Writing Process Blog Hop

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Historical Novelist Louise Turner, who wrote the excellent Fire and Sword, has tagged me in the latest (or almost the latest) writing blog hop. I have to answer some questions about my writing, and if you are reading this and you are a writer, I’d be happy to tag you to write your own version a week from now. So, here goes…

1) What am I working on?

Well, I’ve got quite a bit further with my first novel since I last mentioned it, and as usual, I’m writing poems all the time, which actually come a lot more naturally to me. The novel, under the working title The Crocus-Gatherers, has now got to the end of the first draft, but I know there’s more to do on the characterisation. I have to make the reader know and care about my lead character as much as I do, but I don’t think I have really got her on to paper sufficiently as yet.

2) How does my work differ from others of its genre?

What genre is that? I suppose it is a kind of thriller. My husband says it’s not so much a “whodunnit” as a “whydunnit”. I’ve woven a kind of mystery story using a lot of what I learned about the workings of pharmaceutical and biotechnology companies. I think it is different because my lead characters who are scientists who are good at what they do but are actually ‘normal’ people – not ‘boffins’ or autistic-savants, just bright people trying to learn something about the way the world works as well as negotiate their way through the academic and office politics they find themselves in. They go to the pub, they fall in love, they watch TV and eat pizza, but they are also trying to bring new medicines into the world, which is both an intellectual puzzle and a great motivating factor in their lives.

The poems are really a response to living in the world, continually questioning what I find there and wondering about it. They come from a different part of my brain from the novel. Fiction is a cerebral pursuit, like writing an essay for a college course. It comes from the higher part of the brain. Poems are deeper-seated. Like many poets, I get a funny feeling when there’s the seed of a poem arriving in my head: a restless and melancholy feeling, like homesickness or nostalgia. If my poems are different from anyone else’s, I’d say that quirky subjects appeal to me, and I want readers to see the world slightly differently after reading one of my poems.

3) Why do I write what I do?

The novel – because I am a storyteller and I have a story to tell. Because I want to entertain and, to a lesser extent, to show readers a different world from the one they inhabit.

The poetry – who knows? I think it is because I am always questioning everything I see, and living “the examined life”, and therefore I think I have something to say.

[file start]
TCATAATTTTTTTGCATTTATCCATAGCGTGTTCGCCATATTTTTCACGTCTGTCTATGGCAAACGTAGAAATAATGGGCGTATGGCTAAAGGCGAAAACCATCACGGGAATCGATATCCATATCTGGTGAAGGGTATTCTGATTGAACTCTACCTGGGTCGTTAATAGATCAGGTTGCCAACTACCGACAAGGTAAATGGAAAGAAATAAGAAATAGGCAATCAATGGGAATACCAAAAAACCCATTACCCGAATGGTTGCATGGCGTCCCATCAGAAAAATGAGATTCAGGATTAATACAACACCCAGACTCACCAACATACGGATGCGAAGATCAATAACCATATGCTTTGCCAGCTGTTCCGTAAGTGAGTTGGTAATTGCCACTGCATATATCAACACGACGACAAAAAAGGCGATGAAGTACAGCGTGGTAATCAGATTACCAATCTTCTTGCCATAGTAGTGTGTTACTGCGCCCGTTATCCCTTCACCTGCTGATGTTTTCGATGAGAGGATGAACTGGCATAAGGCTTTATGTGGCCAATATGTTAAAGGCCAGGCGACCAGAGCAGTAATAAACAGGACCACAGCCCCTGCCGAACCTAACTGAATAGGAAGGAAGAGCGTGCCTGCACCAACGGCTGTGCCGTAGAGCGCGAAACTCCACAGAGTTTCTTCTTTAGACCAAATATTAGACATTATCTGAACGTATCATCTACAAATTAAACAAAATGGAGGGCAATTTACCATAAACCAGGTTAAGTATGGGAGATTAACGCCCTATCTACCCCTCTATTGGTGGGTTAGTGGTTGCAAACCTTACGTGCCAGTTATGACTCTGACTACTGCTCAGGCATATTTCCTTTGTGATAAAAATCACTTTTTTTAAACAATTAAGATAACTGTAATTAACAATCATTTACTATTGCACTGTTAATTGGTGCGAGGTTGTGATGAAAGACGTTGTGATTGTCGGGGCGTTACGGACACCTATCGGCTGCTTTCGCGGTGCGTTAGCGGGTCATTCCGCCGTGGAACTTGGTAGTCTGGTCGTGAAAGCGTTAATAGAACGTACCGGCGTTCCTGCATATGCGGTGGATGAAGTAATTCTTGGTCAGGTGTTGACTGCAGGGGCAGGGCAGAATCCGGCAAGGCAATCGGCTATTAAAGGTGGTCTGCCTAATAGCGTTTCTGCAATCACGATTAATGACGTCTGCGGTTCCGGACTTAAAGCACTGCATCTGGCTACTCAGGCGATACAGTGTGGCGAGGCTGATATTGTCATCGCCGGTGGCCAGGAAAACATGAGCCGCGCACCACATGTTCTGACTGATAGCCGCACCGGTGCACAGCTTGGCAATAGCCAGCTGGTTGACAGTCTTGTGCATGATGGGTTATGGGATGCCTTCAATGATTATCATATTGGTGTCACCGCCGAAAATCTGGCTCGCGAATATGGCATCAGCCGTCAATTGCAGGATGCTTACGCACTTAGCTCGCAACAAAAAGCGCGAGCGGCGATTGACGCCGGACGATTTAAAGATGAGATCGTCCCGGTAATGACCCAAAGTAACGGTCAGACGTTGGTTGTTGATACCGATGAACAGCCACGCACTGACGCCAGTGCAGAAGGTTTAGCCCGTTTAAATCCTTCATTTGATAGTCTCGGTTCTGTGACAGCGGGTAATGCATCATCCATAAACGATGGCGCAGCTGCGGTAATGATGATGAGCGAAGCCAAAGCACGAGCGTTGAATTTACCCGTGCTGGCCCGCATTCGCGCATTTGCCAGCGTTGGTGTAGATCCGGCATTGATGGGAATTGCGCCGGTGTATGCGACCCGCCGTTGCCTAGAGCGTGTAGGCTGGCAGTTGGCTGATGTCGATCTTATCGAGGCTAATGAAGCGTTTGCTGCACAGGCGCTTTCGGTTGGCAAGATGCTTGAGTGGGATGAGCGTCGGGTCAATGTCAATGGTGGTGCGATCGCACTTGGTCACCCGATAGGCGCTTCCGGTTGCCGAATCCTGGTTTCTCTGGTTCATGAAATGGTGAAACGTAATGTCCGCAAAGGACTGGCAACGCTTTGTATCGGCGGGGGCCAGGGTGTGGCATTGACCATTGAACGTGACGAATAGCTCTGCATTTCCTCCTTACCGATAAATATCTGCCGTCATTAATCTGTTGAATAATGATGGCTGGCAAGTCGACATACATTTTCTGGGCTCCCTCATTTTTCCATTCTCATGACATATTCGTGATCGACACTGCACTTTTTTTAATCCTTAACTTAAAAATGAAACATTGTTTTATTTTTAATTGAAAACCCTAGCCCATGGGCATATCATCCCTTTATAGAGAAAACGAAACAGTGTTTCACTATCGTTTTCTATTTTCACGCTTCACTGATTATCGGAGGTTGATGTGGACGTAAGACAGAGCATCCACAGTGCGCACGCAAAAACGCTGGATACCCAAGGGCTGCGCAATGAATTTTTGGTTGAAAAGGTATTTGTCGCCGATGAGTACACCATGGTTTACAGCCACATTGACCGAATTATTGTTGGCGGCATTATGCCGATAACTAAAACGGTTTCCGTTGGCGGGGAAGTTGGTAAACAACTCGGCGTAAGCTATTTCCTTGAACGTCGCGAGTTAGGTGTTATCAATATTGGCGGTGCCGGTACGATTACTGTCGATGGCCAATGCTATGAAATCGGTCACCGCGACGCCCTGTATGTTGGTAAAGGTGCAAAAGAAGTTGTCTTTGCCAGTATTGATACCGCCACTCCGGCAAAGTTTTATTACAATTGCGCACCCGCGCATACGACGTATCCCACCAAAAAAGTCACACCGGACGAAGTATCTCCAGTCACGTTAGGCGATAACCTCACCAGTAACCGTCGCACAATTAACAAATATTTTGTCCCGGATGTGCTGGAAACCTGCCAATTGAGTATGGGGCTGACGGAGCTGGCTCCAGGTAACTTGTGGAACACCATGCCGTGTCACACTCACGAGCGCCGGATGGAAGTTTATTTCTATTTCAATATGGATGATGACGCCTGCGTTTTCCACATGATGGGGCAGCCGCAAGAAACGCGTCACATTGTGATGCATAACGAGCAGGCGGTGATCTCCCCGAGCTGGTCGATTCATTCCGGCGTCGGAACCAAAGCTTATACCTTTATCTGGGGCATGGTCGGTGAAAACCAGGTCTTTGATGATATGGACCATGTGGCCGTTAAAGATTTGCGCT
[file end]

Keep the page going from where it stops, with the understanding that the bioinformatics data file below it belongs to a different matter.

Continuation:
4) How does my writing process work?

With the novel it involves procrastinating, flicking through facebook and twitter, and avoiding any actual writing as long as possible. I do a lot of research, mostly on line, and when I find a little fact that will add to my plot, I get very enthused. I write on a rather old-fashioned PC in our little study. Sometimes I stop and watch the birds in the neighbour’s garden, and the Red Kites wheeling overhead. I’m not somebody who works through the night; I think afternoons and early evenings are my best writing time, especially with tea – not any fancy Darjeeling or Earl Grey, just regular Builders’ Tea with milk. What I am finding at the moment is that I am pretty hopeless at editing.

With the poems, once I get that funny poemy feeling, a line often pops into my head. Or sometimes I start from a line scribbled in a notebook – I carry a notebook most of the time. It’s often the first line of a poem, sometimes a last line. More rarely it’s a bit in the middle. I then start scribbling – in pencil if possible – and within a few hours I’ve got the basic poem down and I type it up and tinker with it. Then it works on a sort of 80:20 basis; it can take a few days or a few months to edit it, tidy it up, look for rhymes and chimes, and fiddle with the line and stanza breaks. The poems that get on to the page the most quickly and easily are usually the best ones. I’m lucky to have a number of people to send my poem drafts to, who will give me good and constructive feedback.

So, I hope I’ve answered those questions adequately!

William Thirsk-Gaskill is hereby tagged to provide his answers to those same questions next week.

I’m very happy to tag two more writers who would like to say something about their own work-in-progress, and their writing process.